As the conversations around climate change evolve at pace, what foundations do companies need to transition to net zero?
2019 has marked a turning point in the climate conversation. Awareness of the climate challenges we face and the actions that must be taken has heightened. Climate change activism has gained unprecedented pace, with protests and strikes occurring across the globe, and media discussion and debate has followed. Governments, legislators and international bodies are feeling increased pressure to do more, and to do it faster.
Companies are not exempt from these pressures. Demands from investors are a strong driver for companies to act. The Montreal Pledge, the Task Force on Climate-related Financial Disclosures (TCFD), the UN PRI Portfolio Decarbonization Coalition and CDP demonstrate a growing movement among investors to better understand the long-term impacts of climate change and to safeguard future interests.
Implementing a net zero transformation will be challenging for businesses. But doing so ensures that they will be well placed to attract and retain talented members of the increasingly climate-conscious workforce, to respond to stakeholder and consumer demands, and to build innovative new business models that future-proof their operations from oncoming climate risks, regulatory changes, and changing stakeholder expectation.
1. Make the commitment to net zero
This year, the UK government committed to a net zero target by 2050, becoming the first country in the G7 to do so. Business has an important role to play in meeting this target. EcoAct’s research into the reporting performance of some of the largest companies in the world found that 15% of companies in the FTSE 100 have already committed to carbon neutrality by 2050. The top 3 companies in our ranking (Unilever, Marks and Spencer and BT), are all committed to a net zero target.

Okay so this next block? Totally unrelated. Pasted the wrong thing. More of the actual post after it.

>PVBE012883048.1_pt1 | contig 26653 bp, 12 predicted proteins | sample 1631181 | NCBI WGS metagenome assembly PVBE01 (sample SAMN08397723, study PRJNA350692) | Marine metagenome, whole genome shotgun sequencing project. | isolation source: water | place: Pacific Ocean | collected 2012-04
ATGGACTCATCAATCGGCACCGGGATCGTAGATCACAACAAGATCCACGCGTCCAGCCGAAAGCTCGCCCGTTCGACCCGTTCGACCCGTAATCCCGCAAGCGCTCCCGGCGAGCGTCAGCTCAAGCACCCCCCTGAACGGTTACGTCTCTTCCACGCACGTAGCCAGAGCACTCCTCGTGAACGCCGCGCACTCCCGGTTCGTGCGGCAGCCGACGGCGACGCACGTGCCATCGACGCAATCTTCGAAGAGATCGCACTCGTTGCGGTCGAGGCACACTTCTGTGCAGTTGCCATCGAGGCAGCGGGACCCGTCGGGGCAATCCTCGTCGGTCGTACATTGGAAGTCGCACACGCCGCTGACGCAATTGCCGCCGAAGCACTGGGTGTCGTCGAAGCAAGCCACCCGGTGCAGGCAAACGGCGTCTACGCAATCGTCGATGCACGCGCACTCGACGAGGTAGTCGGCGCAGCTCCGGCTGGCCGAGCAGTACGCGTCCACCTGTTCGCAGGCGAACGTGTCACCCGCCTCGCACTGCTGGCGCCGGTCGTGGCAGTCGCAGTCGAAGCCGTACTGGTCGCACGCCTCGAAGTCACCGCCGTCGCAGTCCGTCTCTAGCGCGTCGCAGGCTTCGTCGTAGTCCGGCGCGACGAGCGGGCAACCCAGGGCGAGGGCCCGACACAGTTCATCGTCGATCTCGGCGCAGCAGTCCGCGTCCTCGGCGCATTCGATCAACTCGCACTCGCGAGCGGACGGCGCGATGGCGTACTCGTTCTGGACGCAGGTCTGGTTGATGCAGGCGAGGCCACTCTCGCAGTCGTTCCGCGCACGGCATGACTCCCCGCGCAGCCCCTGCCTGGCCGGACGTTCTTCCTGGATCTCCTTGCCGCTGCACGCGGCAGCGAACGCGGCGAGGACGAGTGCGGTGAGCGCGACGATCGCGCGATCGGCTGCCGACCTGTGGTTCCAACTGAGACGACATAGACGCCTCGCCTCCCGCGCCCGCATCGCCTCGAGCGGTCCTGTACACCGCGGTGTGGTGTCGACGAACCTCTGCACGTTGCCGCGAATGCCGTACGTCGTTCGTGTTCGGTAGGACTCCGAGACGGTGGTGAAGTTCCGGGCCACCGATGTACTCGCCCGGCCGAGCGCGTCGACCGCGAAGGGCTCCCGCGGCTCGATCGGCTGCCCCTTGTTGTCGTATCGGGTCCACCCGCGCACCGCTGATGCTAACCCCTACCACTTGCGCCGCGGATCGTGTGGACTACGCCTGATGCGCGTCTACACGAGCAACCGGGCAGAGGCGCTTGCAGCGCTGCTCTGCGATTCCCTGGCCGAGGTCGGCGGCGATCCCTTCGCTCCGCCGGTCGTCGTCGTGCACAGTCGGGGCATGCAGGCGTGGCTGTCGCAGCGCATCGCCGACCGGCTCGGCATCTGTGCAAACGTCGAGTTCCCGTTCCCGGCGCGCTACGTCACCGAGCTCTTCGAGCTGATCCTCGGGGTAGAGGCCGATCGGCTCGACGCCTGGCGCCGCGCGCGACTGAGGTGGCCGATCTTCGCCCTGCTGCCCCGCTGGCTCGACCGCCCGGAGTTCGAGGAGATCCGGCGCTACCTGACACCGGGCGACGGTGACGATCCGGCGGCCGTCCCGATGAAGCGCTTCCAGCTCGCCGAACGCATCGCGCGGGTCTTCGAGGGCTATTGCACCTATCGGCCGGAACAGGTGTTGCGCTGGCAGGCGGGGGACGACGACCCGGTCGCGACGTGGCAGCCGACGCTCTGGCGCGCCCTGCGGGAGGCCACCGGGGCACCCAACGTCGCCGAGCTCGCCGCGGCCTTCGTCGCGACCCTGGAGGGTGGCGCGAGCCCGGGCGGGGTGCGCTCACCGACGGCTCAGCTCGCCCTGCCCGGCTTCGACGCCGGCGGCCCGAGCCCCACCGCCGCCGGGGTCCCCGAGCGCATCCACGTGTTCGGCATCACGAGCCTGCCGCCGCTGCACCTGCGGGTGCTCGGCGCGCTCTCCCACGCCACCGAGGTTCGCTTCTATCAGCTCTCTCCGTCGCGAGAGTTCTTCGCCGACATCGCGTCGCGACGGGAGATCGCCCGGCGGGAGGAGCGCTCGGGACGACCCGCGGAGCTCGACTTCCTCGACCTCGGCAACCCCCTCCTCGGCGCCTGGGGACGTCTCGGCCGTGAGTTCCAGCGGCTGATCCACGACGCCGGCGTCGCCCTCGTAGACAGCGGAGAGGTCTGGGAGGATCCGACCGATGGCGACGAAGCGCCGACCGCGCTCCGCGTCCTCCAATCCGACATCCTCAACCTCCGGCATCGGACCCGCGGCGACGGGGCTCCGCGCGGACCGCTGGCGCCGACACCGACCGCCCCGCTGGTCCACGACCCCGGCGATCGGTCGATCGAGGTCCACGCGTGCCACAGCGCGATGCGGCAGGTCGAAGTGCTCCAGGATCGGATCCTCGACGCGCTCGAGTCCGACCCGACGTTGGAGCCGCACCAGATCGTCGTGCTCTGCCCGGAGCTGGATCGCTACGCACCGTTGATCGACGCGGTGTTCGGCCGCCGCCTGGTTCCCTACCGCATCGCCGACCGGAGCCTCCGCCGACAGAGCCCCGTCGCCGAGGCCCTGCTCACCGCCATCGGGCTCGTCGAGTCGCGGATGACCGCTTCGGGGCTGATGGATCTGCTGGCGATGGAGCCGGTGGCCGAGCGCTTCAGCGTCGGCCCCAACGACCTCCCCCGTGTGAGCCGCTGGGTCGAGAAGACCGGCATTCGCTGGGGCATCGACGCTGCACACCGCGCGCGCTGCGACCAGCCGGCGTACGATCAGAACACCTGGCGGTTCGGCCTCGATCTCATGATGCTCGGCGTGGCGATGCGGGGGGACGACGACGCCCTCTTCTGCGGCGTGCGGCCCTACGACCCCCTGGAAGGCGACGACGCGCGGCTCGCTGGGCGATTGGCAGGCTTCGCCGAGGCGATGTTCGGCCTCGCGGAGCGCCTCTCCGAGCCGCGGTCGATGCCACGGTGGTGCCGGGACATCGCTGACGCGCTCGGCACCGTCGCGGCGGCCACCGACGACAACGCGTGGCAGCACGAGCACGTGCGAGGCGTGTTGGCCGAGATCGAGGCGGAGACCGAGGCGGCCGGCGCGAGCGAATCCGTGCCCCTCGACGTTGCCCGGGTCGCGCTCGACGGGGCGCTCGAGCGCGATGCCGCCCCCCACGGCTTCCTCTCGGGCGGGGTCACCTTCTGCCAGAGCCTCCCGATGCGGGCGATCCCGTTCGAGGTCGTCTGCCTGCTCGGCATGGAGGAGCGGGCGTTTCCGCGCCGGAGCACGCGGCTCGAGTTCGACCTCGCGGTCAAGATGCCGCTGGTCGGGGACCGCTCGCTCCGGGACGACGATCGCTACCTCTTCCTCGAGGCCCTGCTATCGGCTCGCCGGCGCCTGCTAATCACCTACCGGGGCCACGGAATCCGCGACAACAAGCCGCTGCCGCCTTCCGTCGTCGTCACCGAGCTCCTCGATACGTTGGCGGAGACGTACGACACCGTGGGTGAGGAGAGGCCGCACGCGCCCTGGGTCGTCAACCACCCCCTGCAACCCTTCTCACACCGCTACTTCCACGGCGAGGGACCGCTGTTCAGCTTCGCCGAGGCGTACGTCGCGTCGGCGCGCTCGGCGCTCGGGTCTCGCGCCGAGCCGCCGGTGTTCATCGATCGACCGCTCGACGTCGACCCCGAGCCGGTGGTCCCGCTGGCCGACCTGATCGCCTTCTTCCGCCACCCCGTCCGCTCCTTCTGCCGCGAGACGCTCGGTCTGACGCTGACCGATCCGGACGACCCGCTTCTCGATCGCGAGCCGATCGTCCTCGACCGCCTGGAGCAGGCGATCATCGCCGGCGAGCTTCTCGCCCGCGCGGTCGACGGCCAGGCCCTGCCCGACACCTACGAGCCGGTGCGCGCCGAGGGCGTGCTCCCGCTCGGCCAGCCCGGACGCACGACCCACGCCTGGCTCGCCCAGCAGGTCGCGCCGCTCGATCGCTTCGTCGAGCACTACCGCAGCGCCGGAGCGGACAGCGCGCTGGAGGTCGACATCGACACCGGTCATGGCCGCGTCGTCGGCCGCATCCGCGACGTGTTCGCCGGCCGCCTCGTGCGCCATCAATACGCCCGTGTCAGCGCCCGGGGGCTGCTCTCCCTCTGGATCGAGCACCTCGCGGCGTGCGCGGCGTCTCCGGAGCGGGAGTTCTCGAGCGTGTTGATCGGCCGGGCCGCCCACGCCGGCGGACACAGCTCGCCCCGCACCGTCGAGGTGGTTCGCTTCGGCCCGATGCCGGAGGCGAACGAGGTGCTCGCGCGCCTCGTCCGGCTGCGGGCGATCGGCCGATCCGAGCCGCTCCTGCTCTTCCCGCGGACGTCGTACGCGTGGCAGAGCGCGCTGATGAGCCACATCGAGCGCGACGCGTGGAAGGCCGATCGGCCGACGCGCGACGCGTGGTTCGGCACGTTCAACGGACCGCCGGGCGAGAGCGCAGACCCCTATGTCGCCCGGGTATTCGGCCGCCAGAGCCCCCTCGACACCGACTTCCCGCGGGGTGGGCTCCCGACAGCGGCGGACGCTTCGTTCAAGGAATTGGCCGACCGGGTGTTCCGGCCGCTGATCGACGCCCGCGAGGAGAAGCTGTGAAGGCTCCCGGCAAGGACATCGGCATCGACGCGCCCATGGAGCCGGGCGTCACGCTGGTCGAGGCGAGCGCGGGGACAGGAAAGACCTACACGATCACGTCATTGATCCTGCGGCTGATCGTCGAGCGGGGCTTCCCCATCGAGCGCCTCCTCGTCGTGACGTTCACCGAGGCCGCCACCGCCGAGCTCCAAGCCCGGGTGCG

Publicly committing to net zero is a milestone in transitioning business operations and holds businesses accountable to all of their stakeholders to deliver change at the pace and scale required.
2. Assess climate risks
The risks of climate change are mounting, and communities and businesses around the world are already feeling the effects. Undertaking climate scenario analysis (CSA) to analyse risk and opportunity is a key recommendation from the TCFD. CSA uses climate models that highlight possible outcomes from different physical climate scenarios or different policy transition scenarios. This allows businesses to understand the full range of possible risks and implement management methods that are specific to each scenario. This is one of the foundations for assessing how climate change will impact your business operations.
It’s also important to consider the impact that a transition to net zero will have on business operations. This assessment of “transition risk” is an essential element of planning and setting a roadmap for your companies’ net zero response.
3. Set ambitious science-based targets (SBTs)